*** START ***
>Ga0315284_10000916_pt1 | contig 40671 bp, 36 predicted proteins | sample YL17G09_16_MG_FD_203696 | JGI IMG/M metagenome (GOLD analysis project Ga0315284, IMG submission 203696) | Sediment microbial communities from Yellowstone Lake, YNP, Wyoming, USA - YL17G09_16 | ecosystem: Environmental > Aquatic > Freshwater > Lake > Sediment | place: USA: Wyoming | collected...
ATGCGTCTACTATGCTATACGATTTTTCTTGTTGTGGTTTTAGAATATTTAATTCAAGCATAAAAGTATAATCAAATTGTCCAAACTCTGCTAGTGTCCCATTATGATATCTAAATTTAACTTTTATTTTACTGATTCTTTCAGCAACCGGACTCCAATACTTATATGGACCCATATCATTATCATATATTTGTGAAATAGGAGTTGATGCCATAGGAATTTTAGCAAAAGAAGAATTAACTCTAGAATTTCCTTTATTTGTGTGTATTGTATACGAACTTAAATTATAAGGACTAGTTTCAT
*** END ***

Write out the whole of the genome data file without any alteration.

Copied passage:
>Ga0315284_10000916_pt1 | contig 40671 bp, 36 predicted proteins | sample YL17G09_16_MG_FD_203696 | JGI IMG/M metagenome (GOLD analysis project Ga0315284, IMG submission 203696) | Sediment microbial communities from Yellowstone Lake, YNP, Wyoming, USA - YL17G09_16 | ecosystem: Environmental > Aquatic > Freshwater > Lake > Sediment | place: USA: Wyoming | collected...
ATGCGTCTACTATGCTATACGATTTTTCTTGTTGTGGTTTTAGAATATTTAATTCAAGCATAAAAGTATAATCAAATTGTCCAAACTCTGCTAGTGTCCCATTATGATATCTAAATTTAACTTTTATTTTACTGATTCTTTCAGCAACCGGACTCCAATACTTATATGGACCCATATCATTATCATATATTTGTGAAATAGGAGTTGATGCCATAGGAATTTTAGCAAAAGAAGAATTAACTCTAGAATTTCCTTTATTTGTGTGTATTGTATACGAACTTAAATTATAAGGACTAGTTTCAT